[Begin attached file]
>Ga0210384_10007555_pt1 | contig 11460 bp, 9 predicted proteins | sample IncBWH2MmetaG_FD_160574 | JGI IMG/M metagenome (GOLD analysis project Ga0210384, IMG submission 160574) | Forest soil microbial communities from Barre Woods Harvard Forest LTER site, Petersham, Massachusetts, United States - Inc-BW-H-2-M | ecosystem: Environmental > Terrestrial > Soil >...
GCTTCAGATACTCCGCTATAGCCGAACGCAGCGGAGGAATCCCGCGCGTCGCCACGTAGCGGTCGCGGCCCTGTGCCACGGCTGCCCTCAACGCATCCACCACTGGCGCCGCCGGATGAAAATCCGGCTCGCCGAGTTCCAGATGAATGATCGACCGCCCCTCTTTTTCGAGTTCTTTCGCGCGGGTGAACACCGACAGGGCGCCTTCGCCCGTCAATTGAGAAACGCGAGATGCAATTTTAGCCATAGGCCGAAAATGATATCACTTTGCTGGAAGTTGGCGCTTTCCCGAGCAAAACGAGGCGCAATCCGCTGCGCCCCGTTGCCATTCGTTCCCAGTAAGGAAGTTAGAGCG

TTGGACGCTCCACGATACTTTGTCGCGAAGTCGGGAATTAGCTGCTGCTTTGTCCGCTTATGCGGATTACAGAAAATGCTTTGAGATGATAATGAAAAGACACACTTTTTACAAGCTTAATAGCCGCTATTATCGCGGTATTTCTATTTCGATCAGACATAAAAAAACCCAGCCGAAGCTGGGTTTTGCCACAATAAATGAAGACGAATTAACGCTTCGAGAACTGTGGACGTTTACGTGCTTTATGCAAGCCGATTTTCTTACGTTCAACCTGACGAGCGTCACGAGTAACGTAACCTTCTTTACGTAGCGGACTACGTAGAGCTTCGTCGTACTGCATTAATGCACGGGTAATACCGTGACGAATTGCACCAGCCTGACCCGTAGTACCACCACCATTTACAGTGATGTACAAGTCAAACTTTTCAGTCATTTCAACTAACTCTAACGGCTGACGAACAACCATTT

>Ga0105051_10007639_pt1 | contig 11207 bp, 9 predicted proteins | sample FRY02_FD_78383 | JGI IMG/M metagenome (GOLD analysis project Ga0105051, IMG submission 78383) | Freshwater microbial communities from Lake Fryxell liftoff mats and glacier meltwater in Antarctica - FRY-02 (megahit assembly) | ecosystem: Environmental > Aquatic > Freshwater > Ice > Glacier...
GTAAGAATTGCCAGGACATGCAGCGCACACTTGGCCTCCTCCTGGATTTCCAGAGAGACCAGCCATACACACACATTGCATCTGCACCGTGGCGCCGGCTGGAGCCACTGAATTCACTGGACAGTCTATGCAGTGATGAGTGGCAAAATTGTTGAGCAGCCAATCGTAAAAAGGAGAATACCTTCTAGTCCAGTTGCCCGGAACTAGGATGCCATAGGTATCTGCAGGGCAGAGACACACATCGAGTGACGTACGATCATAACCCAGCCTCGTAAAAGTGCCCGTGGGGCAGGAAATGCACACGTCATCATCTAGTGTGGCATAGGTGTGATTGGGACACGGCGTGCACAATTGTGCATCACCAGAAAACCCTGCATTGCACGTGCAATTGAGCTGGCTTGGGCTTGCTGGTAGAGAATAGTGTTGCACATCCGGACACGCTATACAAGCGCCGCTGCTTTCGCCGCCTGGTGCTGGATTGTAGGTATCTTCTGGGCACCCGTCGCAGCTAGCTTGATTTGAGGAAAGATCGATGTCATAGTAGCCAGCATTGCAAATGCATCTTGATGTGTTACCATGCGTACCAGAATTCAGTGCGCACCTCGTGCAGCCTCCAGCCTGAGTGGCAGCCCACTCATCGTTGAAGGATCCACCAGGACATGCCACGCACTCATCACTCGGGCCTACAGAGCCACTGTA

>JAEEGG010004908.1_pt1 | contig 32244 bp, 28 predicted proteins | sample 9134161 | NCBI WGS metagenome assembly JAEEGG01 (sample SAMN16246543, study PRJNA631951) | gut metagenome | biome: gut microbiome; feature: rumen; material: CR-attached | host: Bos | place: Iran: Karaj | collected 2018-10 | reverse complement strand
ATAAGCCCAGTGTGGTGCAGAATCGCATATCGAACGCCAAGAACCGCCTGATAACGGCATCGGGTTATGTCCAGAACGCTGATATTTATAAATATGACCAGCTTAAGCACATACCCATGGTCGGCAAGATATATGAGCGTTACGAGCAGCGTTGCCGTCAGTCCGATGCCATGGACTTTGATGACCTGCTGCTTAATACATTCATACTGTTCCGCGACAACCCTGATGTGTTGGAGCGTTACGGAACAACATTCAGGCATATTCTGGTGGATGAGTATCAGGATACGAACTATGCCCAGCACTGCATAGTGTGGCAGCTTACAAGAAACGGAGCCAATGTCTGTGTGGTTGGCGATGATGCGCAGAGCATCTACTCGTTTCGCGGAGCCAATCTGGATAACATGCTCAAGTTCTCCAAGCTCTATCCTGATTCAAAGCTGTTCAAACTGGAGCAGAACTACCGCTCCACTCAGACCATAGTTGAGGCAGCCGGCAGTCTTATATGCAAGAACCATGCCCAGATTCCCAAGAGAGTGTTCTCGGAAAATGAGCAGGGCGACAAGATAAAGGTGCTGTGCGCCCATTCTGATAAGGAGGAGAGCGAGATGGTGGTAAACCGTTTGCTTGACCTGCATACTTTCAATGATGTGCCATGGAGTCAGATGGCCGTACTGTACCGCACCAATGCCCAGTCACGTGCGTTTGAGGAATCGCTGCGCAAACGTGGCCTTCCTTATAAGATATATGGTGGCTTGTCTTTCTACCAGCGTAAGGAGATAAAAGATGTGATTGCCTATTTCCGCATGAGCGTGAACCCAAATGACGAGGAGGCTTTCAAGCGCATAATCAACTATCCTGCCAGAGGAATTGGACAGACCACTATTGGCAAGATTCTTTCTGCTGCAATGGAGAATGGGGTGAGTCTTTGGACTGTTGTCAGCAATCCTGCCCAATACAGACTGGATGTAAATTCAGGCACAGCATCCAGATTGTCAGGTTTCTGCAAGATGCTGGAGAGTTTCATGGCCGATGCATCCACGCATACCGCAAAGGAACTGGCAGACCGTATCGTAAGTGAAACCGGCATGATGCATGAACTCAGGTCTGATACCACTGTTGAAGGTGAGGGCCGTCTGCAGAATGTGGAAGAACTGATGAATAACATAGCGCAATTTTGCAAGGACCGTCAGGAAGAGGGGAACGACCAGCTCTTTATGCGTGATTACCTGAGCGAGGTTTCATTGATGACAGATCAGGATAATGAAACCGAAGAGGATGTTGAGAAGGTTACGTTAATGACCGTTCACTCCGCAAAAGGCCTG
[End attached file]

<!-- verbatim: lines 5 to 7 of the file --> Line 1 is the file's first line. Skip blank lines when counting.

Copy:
GTAAGAATTGCCAGGACATGCAGCGCACACTTGGCCTCCTCCTGGATTTCCAGAGAGACCAGCCATACACACACATTGCATCTGCACCGTGGCGCCGGCTGGAGCCACTGAATTCACTGGACAGTCTATGCAGTGATGAGTGGCAAAATTGTTGAGCAGCCAATCGTAAAAAGGAGAATACCTTCTAGTCCAGTTGCCCGGAACTAGGATGCCATAGGTATCTGCAGGGCAGAGACACACATCGAGTGACGTACGATCATAACCCAGCCTCGTAAAAGTGCCCGTGGGGCAGGAAATGCACACGTCATCATCTAGTGTGGCATAGGTGTGATTGGGACACGGCGTGCACAATTGTGCATCACCAGAAAACCCTGCATTGCACGTGCAATTGAGCTGGCTTGGGCTTGCTGGTAGAGAATAGTGTTGCACATCCGGACACGCTATACAAGCGCCGCTGCTTTCGCCGCCTGGTGCTGGATTGTAGGTATCTTCTGGGCACCCGTCGCAGCTAGCTTGATTTGAGGAAAGATCGATGTCATAGTAGCCAGCATTGCAAATGCATCTTGATGTGTTACCATGCGTACCAGAATTCAGTGCGCACCTCGTGCAGCCTCCAGCCTGAGTGGCAGCCCACTCATCGTTGAAGGATCCACCAGGACATGCCACGCACTCATCACTCGGGCCTACAGAGCCACTGTA

>JAEEGG010004908.1_pt1 | contig 32244 bp, 28 predicted proteins | sample 9134161 | NCBI WGS metagenome assembly JAEEGG01 (sample SAMN16246543, study PRJNA631951) | gut metagenome | biome: gut microbiome; feature: rumen; material: CR-attached | host: Bos | place: Iran: Karaj | collected 2018-10 | reverse complement strand
ATAAGCCCAGTGTGGTGCAGAATCGCATATCGAACGCCAAGAACCGCCTGATAACGGCATCGGGTTATGTCCAGAACGCTGATATTTATAAATATGACCAGCTTAAGCACATACCCATGGTCGGCAAGATATATGAGCGTTACGAGCAGCGTTGCCGTCAGTCCGATGCCATGGACTTTGATGACCTGCTGCTTAATACATTCATACTGTTCCGCGACAACCCTGATGTGTTGGAGCGTTACGGAACAACATTCAGGCATATTCTGGTGGATGAGTATCAGGATACGAACTATGCCCAGCACTGCATAGTGTGGCAGCTTACAAGAAACGGAGCCAATGTCTGTGTGGTTGGCGATGATGCGCAGAGCATCTACTCGTTTCGCGGAGCCAATCTGGATAACATGCTCAAGTTCTCCAAGCTCTATCCTGATTCAAAGCTGTTCAAACTGGAGCAGAACTACCGCTCCACTCAGACCATAGTTGAGGCAGCCGGCAGTCTTATATGCAAGAACCATGCCCAGATTCCCAAGAGAGTGTTCTCGGAAAATGAGCAGGGCGACAAGATAAAGGTGCTGTGCGCCCATTCTGATAAGGAGGAGAGCGAGATGGTGGTAAACCGTTTGCTTGACCTGCATACTTTCAATGATGTGCCATGGAGTCAGATGGCCGTACTGTACCGCACCAATGCCCAGTCACGTGCGTTTGAGGAATCGCTGCGCAAACGTGGCCTTCCTTATAAGATATATGGTGGCTTGTCTTTCTACCAGCGTAAGGAGATAAAAGATGTGATTGCCTATTTCCGCATGAGCGTGAACCCAAATGACGAGGAGGCTTTCAAGCGCATAATCAACTATCCTGCCAGAGGAATTGGACAGACCACTATTGGCAAGATTCTTTCTGCTGCAATGGAGAATGGGGTGAGTCTTTGGACTGTTGTCAGCAATCCTGCCCAATACAGACTGGATGTAAATTCAGGCACAGCATCCAGATTGTCAGGTTTCTGCAAGATGCTGGAGAGTTTCATGGCCGATGCATCCACGCATACCGCAAAGGAACTGGCAGACCGTATCGTAAGTGAAACCGGCATGATGCATGAACTCAGGTCTGATACCACTGTTGAAGGTGAGGGCCGTCTGCAGAATGTGGAAGAACTGATGAATAACATAGCGCAATTTTGCAAGGACCGTCAGGAAGAGGGGAACGACCAGCTCTTTATGCGTGATTACCTGAGCGAGGTTTCATTGATGACAGATCAGGATAATGAAACCGAAGAGGATGTTGAGAAGGTTACGTTAATGACCGTTCACTCCGCAAAAGGCCTG